rheumatoid arthritis

Latest Developments in Rheumatoid Arthritis Treatment

Latest Developments in Rheumatoid Arthritis Treatment

The treatment options for this chronic, inflammatory type of arthritis (rheumatoid arthritis) are ever-evolving.

Rheumatoid arthritis (RA) affects approximately 1.5 million people in the United States or about 0.6% of the population. It is a progressive condition that, without proper treatment, can worsen over time.

In recent years, researchers have made considerable progress with new treatments that help relieve RA symptoms and slow the progression of the disease. They may even be closer to eventually finding a cure.

Promising new treatments for Rheumatoid Arthritis

The medications and therapies for treating RA continue to evolve. Scientists are regularly testing new treatments to provide more effective options, help more people find symptom relief, and prevent disease progression.

Doctors have used traditional disease-modifying antirheumatic drugs (DMARDs), such as methotrexate, to treat RA for decades. These drugs work by suppressing the overactive immune system as a whole.

Biologics, a newer option, are a targeted type of DMARD. Available as injections or intravenous infusions, these drugs work by targeting specific parts of the immune system to block inflammation.

The newest RA drugs to gain Food and Drug Administration (FDA) approval are called Janus kinase (JAK) inhibitors. They work by blocking a very specific pathway to stop a person’s immune system from creating certain enzymes that can lead to RA. These medications come in pill form, and people can use them in combination with some other RA drugs.

He also explained that “there are many new mechanisms of action being studied right now that have the potential to change the RA treatment landscape as well.” In other words, people with RA may start to see some newer, possibly even more effective, JAK inhibitor treatments in the not-too-distant future.

How has research affected treatments?

As more treatment options become available, doctors can recommend individualized approaches and interventions.

“Developing a treatment plan must be individualized to every patient with RA,” explained Dr. Robert

“Treatment strategies remain extremely individualized based on patient desires, characteristics, and comorbidities,” added Dr. William.

“With so much research and funding currently available on this topic, rheumatologists must constantly analyze the data and keep up to date on the latest developments,” said Dr.William.

He went on to state, “We can identify which therapies perhaps work better than others. We are also able to identify certain side effects or nuances with certain drugs that make them more or less appropriate for individual patients.”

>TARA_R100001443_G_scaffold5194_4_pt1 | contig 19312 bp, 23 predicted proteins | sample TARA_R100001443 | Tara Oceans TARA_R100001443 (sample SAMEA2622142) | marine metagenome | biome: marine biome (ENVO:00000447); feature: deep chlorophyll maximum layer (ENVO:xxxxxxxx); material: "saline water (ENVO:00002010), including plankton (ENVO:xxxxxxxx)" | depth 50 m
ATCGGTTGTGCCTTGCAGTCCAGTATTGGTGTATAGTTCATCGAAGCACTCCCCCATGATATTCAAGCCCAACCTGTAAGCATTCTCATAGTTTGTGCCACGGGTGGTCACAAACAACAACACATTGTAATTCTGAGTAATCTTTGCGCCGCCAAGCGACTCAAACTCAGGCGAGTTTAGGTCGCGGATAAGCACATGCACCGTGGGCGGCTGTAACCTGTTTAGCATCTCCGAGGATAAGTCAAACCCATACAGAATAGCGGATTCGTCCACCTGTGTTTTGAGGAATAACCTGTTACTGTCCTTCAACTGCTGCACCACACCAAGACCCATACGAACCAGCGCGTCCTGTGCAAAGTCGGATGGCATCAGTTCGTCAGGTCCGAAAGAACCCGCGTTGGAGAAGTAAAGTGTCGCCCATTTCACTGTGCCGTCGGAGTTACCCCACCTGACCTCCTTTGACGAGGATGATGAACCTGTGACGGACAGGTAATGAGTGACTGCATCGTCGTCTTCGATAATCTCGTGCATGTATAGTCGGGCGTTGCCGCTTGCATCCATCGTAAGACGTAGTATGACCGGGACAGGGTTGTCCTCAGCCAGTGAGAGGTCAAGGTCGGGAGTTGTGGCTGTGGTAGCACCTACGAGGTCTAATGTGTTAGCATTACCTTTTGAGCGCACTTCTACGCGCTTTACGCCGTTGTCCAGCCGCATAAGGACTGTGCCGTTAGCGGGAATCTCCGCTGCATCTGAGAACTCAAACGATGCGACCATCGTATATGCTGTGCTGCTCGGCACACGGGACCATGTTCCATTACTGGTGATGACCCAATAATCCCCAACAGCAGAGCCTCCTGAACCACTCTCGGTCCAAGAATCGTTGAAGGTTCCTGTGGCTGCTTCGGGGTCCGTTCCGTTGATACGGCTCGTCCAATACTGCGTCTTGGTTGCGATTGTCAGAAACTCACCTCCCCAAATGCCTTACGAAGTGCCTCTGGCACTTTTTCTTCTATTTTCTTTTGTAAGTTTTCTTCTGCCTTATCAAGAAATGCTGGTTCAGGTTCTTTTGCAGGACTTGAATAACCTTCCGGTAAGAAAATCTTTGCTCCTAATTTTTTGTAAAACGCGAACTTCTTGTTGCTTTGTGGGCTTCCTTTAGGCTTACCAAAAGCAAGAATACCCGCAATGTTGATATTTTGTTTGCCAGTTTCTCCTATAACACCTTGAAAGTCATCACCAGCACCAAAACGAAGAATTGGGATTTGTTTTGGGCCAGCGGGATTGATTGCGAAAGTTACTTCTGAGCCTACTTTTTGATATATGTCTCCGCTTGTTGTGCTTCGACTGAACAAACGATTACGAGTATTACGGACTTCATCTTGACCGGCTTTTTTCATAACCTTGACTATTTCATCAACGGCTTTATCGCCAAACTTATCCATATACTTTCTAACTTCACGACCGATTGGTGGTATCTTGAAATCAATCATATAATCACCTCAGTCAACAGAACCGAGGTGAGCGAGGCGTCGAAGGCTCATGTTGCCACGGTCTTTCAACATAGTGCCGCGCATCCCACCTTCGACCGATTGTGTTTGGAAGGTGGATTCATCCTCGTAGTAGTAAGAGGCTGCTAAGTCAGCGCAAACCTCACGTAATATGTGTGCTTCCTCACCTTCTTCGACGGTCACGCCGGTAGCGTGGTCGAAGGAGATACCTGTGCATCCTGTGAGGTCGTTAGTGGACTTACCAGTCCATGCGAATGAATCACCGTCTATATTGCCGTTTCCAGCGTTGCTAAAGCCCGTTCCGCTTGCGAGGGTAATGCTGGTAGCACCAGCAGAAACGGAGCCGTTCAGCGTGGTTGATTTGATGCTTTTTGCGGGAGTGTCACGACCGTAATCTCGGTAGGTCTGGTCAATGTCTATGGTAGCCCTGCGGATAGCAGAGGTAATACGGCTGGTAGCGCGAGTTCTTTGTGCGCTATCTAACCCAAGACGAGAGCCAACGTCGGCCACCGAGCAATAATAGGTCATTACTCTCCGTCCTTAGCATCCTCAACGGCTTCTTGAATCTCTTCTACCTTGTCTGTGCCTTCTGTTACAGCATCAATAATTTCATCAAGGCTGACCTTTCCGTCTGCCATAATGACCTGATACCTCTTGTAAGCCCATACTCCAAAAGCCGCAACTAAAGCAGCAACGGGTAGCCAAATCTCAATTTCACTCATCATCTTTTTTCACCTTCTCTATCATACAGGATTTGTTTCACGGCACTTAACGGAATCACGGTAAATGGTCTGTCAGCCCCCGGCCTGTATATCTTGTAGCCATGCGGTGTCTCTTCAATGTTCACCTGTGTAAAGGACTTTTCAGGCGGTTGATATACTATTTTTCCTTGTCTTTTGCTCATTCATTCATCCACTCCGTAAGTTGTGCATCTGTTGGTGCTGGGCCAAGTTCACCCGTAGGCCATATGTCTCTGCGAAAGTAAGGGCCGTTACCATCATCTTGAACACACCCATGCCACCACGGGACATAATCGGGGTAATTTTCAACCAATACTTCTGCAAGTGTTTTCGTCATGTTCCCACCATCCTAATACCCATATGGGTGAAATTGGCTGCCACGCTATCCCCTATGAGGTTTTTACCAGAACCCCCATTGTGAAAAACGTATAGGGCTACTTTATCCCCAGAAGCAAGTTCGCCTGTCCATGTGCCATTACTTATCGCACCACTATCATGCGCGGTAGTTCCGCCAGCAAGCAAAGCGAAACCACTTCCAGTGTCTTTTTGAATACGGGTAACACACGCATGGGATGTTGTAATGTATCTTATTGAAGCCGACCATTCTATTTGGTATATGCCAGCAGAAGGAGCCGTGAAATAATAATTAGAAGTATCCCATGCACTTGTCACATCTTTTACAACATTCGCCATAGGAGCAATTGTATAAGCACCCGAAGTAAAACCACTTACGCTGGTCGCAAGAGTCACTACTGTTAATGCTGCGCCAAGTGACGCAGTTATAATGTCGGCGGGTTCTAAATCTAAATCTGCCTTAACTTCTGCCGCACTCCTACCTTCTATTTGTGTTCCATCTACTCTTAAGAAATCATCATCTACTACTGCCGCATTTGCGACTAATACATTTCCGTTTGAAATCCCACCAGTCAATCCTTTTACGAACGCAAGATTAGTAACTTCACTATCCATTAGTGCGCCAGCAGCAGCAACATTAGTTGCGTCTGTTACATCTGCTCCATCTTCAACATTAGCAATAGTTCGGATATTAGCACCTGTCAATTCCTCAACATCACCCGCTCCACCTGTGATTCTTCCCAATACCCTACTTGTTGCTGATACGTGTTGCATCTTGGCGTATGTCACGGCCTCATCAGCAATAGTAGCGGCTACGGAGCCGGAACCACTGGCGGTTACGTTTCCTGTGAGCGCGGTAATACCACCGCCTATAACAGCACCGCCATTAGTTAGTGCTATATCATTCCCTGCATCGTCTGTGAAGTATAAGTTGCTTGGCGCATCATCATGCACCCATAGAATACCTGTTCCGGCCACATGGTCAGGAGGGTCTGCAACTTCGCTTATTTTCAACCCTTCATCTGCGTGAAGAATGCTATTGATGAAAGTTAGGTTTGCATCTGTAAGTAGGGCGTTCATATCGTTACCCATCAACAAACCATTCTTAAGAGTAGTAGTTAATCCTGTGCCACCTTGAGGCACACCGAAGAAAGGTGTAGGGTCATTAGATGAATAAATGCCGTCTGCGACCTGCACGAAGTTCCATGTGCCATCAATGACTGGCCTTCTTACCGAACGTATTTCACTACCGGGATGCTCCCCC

Dr. Koval went on to further explain, “Current research has provided evidence for [the] use of additional treatment options when first-line pharmacologic agents prove inadequate for a patient. In these circumstances, using a treatment that affects different biologic pathways has shown to be an effective approach in my clinical practice.”

Will there ever be a cure?

Currently, there is no cure for rheumatoid arthritis. Doctors use the latest treatments to help people with RA manage their symptoms and prevent the disease from progressing.

When asked about the possibility of a cure, Dr.William indicated a positive outlook. “Seeing how far we have come with RA in just the [past] 30 years, it makes me encouraged that we will one day find a cure. Science and technology [have] and Robert felt more cautiously optimistic. “It is not clear if or when we will have a ‘cure’ for RA,” he stated. “There is significant research going on to better help us understand the causes and mechanisms that lead to RA, perhaps helping us reach that lofty goal in the future.”

Even without a cure on the immediate horizon, it is possible to achieve sustained remission, or freedom from disease activity, and to prevent joint damage.


Researchers are constantly looking for new and improved ways to treat and manage RA. People with RA should talk with a doctor about their options.

Although there is currently no cure for RA, there is hope. The goal of treatment is to relieve symptoms and prevent the progression of the disease. It may even be possible to enter remission.

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